Oil prices eased in Asian as concerns over slow demand from top crude importer China grew after bearish trade and inflation data, outweighing fears over tighter supply arising from output cuts by Saudi Arabia and Russia.
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Saudi Arabia on Tuesday extended its 1-million-barrels-per-day voluntary oil production cut until the end of the year, according to the state-owned Saudi Press Agency.
Riyadh first applied the 1 million-barrels-per-day reduction in July and has since extended it on a monthly basis. The cut adds to 1.66 million barrels per day of other voluntary crude output declines that some members of the Organization of the Petroleum Exporting Countries have put in place until the end of 2024.
Fellow heavyweight oil producer Russia — which leads the contingent that joins OPEC nations in the OPEC+ coalition — also pledged to voluntarily reduce exports by 500,000 barrels per day in August and by 300,000 barrels per day in September.
The cuts are described as voluntary because they are outside of OPEC+’s official policy, which commits every non-exempt member to a share of production quotas. OPEC Secretary-General Haitham al-Ghais has previously said that resorting to voluntary reductions outside of OPEC+ decisions does not suggest divisions in policy views among alliance members.
The Ice Brent futures contract with November delivery was up $1.07 per barrel to $90.07 per barrel at 2:13 p.m. London time, with WTI futures higher by $1.40 per barrel to $86.95 per barrel.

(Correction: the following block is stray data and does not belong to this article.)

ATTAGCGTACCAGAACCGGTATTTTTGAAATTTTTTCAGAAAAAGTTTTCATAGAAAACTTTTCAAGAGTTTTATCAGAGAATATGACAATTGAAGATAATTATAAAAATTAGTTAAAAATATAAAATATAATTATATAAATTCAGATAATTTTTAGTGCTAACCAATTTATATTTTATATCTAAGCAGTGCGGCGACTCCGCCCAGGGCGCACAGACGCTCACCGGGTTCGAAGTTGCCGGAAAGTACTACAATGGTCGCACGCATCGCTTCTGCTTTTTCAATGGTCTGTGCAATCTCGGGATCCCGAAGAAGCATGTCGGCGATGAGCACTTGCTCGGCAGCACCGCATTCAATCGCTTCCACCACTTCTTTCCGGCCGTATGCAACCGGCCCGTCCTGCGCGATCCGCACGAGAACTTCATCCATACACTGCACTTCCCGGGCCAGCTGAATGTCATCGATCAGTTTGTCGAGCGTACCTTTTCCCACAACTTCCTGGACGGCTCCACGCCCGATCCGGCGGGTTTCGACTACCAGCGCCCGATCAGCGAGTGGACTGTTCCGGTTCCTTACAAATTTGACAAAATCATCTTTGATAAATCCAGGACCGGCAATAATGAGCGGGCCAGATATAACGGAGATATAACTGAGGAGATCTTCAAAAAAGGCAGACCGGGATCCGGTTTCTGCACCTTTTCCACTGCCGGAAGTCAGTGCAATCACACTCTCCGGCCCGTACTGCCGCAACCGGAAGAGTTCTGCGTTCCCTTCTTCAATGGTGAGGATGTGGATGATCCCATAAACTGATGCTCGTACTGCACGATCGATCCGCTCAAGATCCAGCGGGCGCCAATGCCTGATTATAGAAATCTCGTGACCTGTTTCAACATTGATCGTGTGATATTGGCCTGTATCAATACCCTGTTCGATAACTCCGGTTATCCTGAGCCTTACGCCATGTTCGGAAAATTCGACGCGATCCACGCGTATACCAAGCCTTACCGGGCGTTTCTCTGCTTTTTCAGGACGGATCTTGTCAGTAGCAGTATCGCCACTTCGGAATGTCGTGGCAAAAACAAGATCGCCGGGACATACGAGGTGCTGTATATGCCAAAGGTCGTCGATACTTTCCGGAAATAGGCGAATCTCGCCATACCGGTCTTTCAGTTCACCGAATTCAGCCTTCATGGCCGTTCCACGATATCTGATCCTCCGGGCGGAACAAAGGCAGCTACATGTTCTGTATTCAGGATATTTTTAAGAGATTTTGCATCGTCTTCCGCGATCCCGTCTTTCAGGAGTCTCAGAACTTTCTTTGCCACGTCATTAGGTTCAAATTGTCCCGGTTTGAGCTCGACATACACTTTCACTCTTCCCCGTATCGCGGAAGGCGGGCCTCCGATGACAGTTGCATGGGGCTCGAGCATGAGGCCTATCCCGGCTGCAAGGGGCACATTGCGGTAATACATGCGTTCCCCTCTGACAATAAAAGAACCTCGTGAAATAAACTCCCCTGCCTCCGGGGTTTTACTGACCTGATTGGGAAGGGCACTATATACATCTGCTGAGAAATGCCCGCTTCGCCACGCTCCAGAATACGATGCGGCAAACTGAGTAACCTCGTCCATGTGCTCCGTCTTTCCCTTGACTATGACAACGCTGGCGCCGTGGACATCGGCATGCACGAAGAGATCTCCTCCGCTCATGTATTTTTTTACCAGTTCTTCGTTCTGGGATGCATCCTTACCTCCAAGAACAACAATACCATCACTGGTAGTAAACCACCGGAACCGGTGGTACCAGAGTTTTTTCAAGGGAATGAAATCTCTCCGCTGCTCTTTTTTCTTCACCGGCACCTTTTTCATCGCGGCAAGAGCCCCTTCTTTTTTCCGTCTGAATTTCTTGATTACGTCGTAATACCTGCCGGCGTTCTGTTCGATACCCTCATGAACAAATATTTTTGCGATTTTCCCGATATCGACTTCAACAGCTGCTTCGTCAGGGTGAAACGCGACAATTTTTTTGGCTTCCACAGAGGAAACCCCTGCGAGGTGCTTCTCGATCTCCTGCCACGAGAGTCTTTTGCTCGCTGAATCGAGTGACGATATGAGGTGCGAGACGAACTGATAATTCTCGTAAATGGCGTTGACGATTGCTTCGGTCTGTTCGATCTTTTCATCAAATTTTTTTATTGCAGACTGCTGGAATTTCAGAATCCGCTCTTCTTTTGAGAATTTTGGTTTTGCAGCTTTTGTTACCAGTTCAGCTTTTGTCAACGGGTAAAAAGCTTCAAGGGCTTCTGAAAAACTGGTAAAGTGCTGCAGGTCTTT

Saudi Arabia faces a difficult juggling act between implementing oil production cuts and the blow to its crude-reliant economy. Losses incurred by trimming production — and, indirectly, marketing volumes — could be partially offset by increases in Riyadh’s sale prices and in the global oil prices that underpin them.
After languishing below $75 per barrel for the better part of the first half of the year, global futures prices shot up by more than $10 per barrel over the summer, most recently boosted by security risks in OPEC member Gabon and the threat of disruption in the Gulf of Mexico, in the wake of Hurricane Idalia.
The Paris-based International Energy Agency expects increasing supply tightness in the second half of 2023 as demand recovers in China, the world’s largest crude importer.
Saudi Arabia depends on oil revenues to support several so-called “giga-projects” designed to diversify its economy. Crude output cuts and a fall in oil prices earlier this year led to a slowdown in Riyadh’s GDP, which expanded by an annual 1.1% in the second quarter, down from 3.8% in the previous quarter and 11.2% in the same period of 2022.
Saudi state-controlled Aramco typically sells crude supplies through annual contracts that often state minimal volumes to be made available to clients. While Aramco and its customers can mutually agree to forego this requirement, customers can insist on receiving their contracted volumes — which would push Saudi Arabia to either withdraw from its dwindling stocks or increase production.
At stake is also the prospect of conceding market share to Russia and Iran which produce similar-quality crude to Saudi Arabia and have primarily directed their exports to China, offering heavily discounted prices.
Iran’s oil minister Javad Owji in the middle of August said in Google-translated comments reported by state news agency IRNA that his country was producing as much as 3.19 million barrels per day, despite ongoing U.S. sanctions that have deprived Tehran of European and most Asian buyers.